“Hey—” John started, but Tom was louder.

“Enough,” he said. “No one is staying behind.”

“But we can’t pay that fine, man,” Dennis said. “We’re broke.”

“We are not broke. We’ve gotta have some loose change somewhere, we can’t have spent it all. Go through the car or somethin’, I dunno,” Tom said. “It’s not that much. We’re gonna find that money.”

The Americans spent the next hour combing through their every possession, from the scattered piles the soldiers had extracted from their pockets to the darkest regions of the Transporter’s barren floor. Each coin they found brought a short burst of excitement, and bills amounted to pure joy—finally, though, the men were forced to admit they had scavenged every last cent from their belongings, and turn to the meager pile of cash they had accumulated.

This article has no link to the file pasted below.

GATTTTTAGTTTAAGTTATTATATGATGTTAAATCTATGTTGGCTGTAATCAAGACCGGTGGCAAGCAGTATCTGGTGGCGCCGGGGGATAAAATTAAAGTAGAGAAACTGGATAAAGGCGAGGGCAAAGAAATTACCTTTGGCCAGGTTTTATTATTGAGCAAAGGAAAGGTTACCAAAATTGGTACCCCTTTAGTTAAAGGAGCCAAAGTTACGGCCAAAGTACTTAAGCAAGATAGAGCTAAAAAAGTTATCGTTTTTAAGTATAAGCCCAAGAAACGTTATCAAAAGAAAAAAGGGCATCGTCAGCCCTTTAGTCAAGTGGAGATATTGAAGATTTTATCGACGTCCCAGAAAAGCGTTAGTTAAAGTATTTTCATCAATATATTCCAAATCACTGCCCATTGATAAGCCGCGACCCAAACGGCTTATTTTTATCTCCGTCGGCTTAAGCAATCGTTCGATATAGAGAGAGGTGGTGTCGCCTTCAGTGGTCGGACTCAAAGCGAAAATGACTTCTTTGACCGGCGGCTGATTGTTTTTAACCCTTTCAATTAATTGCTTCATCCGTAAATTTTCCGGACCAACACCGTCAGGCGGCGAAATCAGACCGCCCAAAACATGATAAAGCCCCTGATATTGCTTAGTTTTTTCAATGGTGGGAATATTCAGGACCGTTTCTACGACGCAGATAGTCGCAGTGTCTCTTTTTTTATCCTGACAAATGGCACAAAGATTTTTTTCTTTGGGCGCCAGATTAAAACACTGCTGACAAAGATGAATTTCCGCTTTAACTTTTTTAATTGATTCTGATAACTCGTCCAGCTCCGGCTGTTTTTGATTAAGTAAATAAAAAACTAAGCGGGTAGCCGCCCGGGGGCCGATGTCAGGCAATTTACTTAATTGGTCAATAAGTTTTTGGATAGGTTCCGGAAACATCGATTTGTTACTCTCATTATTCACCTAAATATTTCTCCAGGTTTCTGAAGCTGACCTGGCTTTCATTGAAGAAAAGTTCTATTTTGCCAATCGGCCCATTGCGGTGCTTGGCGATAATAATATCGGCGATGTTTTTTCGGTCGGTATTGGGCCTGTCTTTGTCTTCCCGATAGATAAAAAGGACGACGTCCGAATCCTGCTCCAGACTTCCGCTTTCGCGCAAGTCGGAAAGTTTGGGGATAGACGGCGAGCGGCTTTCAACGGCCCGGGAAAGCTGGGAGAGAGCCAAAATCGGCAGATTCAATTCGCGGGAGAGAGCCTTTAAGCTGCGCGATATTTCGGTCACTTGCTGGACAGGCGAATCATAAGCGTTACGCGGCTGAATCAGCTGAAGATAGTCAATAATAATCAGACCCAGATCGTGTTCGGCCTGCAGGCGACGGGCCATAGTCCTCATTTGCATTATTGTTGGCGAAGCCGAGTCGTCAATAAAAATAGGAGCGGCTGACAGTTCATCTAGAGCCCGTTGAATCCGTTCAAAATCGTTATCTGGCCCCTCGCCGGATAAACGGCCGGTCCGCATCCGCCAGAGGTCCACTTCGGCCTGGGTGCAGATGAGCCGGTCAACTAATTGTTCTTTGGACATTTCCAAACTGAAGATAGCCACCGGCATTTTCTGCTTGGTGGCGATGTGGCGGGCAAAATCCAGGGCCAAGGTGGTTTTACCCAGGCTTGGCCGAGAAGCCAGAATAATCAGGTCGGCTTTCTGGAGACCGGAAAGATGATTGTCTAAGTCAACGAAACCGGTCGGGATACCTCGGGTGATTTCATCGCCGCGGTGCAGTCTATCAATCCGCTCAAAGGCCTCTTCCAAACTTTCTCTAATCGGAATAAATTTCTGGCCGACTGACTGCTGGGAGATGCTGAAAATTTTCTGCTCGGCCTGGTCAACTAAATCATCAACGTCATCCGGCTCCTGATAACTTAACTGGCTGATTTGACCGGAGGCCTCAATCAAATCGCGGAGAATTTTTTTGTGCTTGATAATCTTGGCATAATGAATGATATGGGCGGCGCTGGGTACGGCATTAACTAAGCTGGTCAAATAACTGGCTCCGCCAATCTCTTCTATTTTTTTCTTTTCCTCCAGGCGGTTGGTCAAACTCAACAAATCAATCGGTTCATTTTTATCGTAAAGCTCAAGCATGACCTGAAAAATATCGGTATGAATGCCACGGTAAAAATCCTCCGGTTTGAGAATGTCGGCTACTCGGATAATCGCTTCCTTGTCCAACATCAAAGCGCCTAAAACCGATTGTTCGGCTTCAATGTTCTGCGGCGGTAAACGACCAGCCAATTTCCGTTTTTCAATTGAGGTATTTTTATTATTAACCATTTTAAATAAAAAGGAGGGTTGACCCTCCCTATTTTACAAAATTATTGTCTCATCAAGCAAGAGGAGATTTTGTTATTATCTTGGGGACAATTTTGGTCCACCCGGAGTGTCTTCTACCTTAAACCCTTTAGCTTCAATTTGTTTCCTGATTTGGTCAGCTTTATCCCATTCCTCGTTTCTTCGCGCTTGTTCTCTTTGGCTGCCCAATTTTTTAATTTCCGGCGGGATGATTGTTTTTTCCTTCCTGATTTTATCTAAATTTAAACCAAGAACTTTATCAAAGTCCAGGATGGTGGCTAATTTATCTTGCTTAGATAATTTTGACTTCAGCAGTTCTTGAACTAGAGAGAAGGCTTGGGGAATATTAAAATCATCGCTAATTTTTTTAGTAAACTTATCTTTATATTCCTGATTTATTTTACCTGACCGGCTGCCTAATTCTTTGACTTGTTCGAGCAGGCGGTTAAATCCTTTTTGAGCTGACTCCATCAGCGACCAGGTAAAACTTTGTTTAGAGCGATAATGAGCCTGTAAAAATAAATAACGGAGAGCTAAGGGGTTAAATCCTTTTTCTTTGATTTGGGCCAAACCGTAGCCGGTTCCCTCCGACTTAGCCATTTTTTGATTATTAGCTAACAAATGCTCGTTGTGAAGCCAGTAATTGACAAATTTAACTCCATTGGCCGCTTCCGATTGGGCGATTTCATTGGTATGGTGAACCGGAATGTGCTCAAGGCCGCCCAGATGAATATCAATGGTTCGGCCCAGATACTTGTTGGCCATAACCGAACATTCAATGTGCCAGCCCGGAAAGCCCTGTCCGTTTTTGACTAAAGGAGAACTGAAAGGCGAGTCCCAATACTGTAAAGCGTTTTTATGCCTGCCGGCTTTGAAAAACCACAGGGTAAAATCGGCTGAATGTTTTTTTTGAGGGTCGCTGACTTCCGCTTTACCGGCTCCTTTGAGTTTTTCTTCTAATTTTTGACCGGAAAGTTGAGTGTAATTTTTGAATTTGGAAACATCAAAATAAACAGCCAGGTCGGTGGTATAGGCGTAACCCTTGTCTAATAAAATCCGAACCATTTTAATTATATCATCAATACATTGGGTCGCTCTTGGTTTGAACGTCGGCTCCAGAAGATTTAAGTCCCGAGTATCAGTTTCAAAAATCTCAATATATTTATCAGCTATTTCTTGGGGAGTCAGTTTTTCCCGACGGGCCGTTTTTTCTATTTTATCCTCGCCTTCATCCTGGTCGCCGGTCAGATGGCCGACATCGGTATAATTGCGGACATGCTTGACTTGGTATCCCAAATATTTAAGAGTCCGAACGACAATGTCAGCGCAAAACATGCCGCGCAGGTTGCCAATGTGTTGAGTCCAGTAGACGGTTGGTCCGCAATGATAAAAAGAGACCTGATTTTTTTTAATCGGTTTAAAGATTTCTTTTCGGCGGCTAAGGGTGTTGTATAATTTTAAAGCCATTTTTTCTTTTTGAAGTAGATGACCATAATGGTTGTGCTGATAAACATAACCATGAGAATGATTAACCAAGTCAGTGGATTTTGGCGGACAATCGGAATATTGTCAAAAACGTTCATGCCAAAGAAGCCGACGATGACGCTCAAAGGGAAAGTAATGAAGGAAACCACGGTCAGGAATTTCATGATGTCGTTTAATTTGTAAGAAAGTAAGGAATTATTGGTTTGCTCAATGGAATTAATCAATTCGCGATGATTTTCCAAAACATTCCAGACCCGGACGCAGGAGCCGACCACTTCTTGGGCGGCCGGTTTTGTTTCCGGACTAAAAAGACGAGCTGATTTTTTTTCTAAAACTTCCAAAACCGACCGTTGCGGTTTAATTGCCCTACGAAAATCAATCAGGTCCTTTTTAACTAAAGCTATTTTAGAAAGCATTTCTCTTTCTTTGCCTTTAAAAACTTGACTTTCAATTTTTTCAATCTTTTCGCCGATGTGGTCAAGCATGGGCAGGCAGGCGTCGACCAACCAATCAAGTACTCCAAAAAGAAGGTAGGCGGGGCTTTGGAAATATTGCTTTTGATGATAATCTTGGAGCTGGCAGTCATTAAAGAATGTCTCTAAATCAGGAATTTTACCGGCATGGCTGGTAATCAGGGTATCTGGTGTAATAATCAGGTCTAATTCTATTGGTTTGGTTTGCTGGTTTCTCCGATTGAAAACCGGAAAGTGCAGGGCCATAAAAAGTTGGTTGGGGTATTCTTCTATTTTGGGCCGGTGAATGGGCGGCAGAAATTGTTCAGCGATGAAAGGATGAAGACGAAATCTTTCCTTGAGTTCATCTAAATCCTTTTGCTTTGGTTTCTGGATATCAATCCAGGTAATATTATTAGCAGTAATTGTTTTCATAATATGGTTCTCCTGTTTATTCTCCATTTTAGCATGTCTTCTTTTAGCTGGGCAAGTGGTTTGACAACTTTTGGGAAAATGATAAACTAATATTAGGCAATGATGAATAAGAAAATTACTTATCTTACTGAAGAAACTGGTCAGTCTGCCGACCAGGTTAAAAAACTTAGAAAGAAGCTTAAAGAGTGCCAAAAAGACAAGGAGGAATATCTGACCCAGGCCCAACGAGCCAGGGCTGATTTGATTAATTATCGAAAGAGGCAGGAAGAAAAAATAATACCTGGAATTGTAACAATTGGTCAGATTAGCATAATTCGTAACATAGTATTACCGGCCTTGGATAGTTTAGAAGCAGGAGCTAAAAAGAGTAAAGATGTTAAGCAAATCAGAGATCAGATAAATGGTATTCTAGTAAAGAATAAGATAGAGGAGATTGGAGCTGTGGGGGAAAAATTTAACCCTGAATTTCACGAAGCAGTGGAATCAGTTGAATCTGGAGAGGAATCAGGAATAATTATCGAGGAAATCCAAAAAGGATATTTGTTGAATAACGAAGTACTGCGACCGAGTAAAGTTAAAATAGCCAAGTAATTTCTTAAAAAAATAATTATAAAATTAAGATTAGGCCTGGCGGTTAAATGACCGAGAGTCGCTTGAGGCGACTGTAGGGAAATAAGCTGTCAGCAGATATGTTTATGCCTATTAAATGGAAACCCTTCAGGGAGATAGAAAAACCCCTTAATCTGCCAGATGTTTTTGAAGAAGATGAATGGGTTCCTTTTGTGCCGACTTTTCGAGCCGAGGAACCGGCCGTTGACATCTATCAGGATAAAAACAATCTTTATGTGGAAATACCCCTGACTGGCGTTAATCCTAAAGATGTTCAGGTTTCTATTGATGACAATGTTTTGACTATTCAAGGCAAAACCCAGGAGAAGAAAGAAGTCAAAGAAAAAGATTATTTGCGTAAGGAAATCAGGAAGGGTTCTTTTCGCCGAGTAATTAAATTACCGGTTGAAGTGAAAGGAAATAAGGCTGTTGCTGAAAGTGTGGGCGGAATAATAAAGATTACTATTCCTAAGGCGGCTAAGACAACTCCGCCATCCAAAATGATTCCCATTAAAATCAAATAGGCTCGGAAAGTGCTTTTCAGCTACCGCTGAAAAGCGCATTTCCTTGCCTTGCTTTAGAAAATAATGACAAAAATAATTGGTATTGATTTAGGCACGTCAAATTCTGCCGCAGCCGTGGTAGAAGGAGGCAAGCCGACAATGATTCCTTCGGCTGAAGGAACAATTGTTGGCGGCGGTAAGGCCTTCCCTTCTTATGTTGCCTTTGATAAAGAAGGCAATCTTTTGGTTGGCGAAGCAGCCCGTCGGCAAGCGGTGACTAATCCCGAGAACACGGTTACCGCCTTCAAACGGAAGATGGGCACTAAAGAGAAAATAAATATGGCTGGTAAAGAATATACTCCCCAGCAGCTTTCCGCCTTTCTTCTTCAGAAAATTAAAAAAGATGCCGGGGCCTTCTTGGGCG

“What do you think?” Paul asked after a moment. “We got enough?”

One of the soldiers grumped as he circled outside the group eying the money irritably.

“Whatever,” John sighed, approaching the money. “Let’s just count it. Get it over with.” Together, the five pushed the coins aside and stacked the bills. It took several minutes to properly sort out all the foreign coins and papers, but at last, the men stood back from their work. The short officer walked over, placing one foot in front of the other, gazing unsympathetically at each man one at a time. He stopped before the stack and began recounting it, running his fingers over each coin slowly… he almost smiled as the Americans grew more and more agitated. Before he could finish, though, there came a shout from where the soldiers were still sifting through their things. The short officer barked an answer and hurried over. The American threw each other a nervous glance.

“What now?” John whined.

The short officer turned around, and held for them to see a small, brightly colored ball.

“What is this?” he demanded.